In matters of science it’s not supposed to matter who you are, how many degrees you have, or even if you have a Nobel prize or not. All that is supposed to really matter are your observations and your reasoning. But in practice, appealing to authority does have its place. It’s simply not reasonable to expect people to be an expert on everything, and so we need heuristics - rules of thumb – to give us an easier way to form beliefs and make decisions when we’re outside of our own expertise. Looking to see what experts believe is a pretty good heuristic.
In many a debate, especially between laypeople, an appeal to authority is invoked as an argument. Generally speaking, the opinion of an expert should carry more weight than the opinion of a layperson, and even someone who can cite a non-expert source, like a newspaper article, at least makes their knowledge more traceable than someone who doesn’t know the source of their information.
Appealing to an authority only carries weight to someone who doesn’t understand the reasoning behind the authority’s belief. If you know and understand the authority’s reasoning, then only that reasoning counts, and their authority no longer carries any weight of its own. Knowing and understanding someone’s argument undermines their authority.
Imagine someone you know makes a claim about some scientific idea they read about in a newspaper. You don’t have to take their word for it; you can go read the article yourself and see what it says. Once you’ve read the article that they read, you will have acquired the same knowledge they did, and you will have removed any authority they had obtained by reading it.
Of course, you don’t have to take the journalist who wrote the article at their word either. If you wonder if the journalist has understood the science correctly, you can go read the academic paper that they’ve cited and see if the authors of the paper are making the same claims that the journalist does.
You don’t have to take the scientists at their word either. You could look at their data (as long as it’s published) and conduct your own analysis of it. You can read up on the field and learn what they know. Become an expert yourself. Then you can judge if their reasoning is correct, and see if their conclusions are really entailed by their observations.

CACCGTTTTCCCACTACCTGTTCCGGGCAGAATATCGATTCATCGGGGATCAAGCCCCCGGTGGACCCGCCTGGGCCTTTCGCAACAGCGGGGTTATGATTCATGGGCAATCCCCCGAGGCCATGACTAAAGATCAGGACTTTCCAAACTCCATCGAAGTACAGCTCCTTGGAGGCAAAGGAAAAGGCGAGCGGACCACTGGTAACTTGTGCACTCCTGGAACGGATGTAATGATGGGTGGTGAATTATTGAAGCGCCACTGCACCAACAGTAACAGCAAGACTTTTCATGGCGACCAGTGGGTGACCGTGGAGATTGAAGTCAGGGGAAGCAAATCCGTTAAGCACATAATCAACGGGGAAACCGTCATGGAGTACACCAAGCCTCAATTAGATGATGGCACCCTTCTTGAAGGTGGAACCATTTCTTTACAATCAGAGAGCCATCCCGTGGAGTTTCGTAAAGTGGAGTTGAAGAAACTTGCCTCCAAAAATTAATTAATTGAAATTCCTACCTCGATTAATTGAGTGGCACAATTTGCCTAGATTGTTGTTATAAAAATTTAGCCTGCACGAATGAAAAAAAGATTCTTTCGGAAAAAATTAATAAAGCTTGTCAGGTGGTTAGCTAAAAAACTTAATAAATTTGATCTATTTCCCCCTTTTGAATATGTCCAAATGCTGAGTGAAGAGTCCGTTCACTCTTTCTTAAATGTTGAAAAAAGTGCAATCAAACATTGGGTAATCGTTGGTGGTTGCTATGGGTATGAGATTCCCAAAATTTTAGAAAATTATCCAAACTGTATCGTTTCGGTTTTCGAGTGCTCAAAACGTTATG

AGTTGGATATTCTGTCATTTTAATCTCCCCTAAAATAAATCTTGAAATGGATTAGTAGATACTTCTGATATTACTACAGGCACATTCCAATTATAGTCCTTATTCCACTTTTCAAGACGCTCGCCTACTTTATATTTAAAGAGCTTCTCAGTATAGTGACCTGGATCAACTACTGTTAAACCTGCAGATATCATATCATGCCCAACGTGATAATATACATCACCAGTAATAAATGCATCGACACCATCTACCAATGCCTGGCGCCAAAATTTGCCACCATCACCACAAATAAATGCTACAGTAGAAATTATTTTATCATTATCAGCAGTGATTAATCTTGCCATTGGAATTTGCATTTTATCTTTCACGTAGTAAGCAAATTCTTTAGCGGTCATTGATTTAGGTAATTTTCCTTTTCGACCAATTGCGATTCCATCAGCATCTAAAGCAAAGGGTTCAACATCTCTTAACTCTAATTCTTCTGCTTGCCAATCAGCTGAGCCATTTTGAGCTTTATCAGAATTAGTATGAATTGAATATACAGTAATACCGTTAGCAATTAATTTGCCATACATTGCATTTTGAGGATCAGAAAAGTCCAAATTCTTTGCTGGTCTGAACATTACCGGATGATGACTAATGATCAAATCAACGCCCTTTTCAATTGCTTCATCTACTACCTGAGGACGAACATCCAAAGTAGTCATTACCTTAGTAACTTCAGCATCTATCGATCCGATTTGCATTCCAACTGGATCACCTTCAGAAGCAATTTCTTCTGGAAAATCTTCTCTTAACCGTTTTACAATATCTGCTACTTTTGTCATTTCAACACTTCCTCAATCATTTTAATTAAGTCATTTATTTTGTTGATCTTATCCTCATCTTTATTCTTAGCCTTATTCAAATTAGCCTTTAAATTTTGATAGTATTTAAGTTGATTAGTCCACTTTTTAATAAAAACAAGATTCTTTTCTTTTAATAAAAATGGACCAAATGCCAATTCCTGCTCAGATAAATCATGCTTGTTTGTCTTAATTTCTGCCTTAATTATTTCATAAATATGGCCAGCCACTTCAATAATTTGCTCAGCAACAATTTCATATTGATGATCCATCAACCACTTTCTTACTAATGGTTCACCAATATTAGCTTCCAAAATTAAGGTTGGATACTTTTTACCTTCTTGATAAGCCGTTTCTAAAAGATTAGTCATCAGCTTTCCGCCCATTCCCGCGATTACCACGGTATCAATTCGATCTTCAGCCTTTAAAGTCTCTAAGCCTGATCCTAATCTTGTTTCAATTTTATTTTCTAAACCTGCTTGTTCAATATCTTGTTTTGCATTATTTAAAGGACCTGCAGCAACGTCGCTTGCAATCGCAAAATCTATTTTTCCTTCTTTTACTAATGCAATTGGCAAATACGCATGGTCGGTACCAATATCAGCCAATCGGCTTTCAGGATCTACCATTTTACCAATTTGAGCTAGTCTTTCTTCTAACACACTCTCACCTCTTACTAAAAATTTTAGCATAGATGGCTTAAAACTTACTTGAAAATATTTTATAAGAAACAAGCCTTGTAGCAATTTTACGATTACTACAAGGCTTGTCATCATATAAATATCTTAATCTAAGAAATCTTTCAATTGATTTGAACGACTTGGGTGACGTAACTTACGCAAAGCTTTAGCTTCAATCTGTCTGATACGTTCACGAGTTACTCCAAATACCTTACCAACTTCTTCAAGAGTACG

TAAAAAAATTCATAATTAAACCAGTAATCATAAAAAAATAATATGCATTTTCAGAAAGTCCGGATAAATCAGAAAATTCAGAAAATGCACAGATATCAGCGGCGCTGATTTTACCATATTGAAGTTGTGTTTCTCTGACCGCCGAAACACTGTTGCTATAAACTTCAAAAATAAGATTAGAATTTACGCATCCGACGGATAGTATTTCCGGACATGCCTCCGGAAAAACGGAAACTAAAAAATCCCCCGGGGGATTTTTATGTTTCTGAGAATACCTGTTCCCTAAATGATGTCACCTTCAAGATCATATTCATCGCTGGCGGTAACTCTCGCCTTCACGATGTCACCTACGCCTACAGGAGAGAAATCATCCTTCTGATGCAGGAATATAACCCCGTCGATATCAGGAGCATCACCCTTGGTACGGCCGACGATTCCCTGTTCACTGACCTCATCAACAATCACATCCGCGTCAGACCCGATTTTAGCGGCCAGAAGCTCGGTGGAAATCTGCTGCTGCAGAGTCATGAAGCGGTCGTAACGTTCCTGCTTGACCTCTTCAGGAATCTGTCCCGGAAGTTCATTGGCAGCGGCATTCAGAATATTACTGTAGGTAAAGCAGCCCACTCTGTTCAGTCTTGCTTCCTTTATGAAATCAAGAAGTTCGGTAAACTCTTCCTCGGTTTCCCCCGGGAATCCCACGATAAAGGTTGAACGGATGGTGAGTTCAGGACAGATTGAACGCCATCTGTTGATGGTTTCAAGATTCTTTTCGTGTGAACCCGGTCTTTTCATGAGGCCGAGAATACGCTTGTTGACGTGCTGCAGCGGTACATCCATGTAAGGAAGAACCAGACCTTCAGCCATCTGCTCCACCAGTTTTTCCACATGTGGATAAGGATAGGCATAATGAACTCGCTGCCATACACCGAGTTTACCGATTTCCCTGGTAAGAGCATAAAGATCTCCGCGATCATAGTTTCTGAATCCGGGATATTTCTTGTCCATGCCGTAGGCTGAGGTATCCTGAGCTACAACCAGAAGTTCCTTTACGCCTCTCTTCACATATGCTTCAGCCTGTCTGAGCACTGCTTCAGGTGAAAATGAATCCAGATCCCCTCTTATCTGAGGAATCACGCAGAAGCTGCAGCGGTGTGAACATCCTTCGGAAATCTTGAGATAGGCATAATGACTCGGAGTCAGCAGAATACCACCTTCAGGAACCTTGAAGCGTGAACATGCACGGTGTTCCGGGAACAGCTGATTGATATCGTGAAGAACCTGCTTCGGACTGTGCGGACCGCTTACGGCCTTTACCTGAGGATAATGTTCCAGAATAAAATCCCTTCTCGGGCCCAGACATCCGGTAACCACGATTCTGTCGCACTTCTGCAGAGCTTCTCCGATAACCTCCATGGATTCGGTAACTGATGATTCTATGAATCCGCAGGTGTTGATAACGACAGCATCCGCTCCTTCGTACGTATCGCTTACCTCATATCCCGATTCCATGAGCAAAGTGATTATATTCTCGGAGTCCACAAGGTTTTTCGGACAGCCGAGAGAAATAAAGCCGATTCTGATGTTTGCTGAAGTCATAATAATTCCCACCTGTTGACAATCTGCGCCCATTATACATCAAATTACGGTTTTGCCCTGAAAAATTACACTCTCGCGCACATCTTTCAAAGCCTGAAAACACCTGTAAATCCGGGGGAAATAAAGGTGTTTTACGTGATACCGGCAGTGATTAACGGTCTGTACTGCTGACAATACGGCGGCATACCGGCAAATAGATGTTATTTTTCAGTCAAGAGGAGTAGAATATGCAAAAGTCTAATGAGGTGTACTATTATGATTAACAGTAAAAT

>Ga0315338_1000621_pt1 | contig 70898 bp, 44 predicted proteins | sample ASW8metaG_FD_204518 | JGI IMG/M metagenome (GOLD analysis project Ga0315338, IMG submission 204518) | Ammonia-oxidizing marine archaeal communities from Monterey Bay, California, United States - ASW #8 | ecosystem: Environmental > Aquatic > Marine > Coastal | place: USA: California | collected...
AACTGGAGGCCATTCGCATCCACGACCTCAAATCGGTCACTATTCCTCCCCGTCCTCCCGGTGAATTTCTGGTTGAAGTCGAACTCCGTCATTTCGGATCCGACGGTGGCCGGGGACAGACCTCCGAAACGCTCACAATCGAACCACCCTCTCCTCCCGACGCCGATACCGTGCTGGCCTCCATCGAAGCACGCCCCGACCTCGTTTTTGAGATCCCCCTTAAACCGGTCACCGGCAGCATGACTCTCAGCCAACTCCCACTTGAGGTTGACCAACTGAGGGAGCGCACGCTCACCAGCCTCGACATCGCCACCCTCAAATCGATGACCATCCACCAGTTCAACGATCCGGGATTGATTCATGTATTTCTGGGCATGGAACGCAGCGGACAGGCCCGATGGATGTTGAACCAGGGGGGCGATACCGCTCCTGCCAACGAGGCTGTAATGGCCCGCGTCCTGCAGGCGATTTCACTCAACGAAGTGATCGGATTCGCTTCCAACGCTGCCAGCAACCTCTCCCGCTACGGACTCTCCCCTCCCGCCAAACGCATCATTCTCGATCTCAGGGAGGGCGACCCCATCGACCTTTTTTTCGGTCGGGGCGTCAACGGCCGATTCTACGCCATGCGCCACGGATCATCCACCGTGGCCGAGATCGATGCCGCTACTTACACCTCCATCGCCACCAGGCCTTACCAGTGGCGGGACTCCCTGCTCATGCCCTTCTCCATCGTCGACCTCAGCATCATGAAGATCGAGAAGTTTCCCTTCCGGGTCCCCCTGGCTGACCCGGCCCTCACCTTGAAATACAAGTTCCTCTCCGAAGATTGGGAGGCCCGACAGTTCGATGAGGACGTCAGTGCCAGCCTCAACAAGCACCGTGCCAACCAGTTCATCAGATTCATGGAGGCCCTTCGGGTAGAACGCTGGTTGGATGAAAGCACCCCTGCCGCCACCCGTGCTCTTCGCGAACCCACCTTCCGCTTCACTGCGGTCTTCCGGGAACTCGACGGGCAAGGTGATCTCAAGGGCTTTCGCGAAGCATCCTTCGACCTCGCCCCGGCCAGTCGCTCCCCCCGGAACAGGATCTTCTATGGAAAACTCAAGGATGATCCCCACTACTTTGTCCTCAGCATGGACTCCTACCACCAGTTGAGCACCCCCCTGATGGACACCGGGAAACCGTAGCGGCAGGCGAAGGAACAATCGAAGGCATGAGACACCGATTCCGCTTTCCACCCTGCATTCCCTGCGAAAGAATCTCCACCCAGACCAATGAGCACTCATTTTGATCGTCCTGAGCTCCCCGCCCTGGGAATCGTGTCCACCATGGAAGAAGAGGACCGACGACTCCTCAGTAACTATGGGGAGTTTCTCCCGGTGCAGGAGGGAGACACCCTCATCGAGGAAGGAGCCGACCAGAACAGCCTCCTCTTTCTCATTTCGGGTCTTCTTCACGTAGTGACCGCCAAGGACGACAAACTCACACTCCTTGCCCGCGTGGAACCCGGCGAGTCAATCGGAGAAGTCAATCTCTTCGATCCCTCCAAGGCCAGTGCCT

Finally, you don’t even have to agree with the data. If you suspect they’ve made some methodological flaws, or you think their data is just a fluke, you could conduct your own experiment and try to replicate their results. If you turn out to be right, perhaps you can find strong enough evidence to overturn their findings and you can suggest a new hypothesis. If you do, write up your results and publish them. That’s how science works.
Sometimes people seem to mistake diligent skepticism for a dogmatic refusal to accept new ideas, and these people then wrongly criticize science for arrogantly handing down absolute truths that you’re not allowed to question. In reality, the idea that experts’ ideas should be challenged is actually one of the most important ideas in science, but the way experts’ ideas are challenged is not by waving your hands and shouting that you don’t like their ideas. Experts’ ideas aren’t challenged from a position of ignorance but of knowledge. If you disagree with a scientific paper, that’s fine. That’s encouraged actually. But you should probably understand the relevant science, or at least have actually bothered to read a paper before you start publicly disagreeing with the authors.
Scientists are their own harshest critics by design; that’s part of how scientific ideas are tested: by inviting experts to try to poke holes in them. This inward skepticism is part of science’s epistemic immune system, how it filters out wrong ideas. But the right to reasonably disagree with an expert is something that is earned by learning and understanding why the expert believes what they do.
For those who want more details about why learning someone’s argument undermines their authority, AI researcher Eliezer Yudkowsky has conveniently provided a full probability theoretic argument for this. You don’t have to agree with him; maybe he’s made some mistakes somewhere. If you think so, you are encouraged to criticize any flaws you find in his argument…after having first read and understood his argument, of course.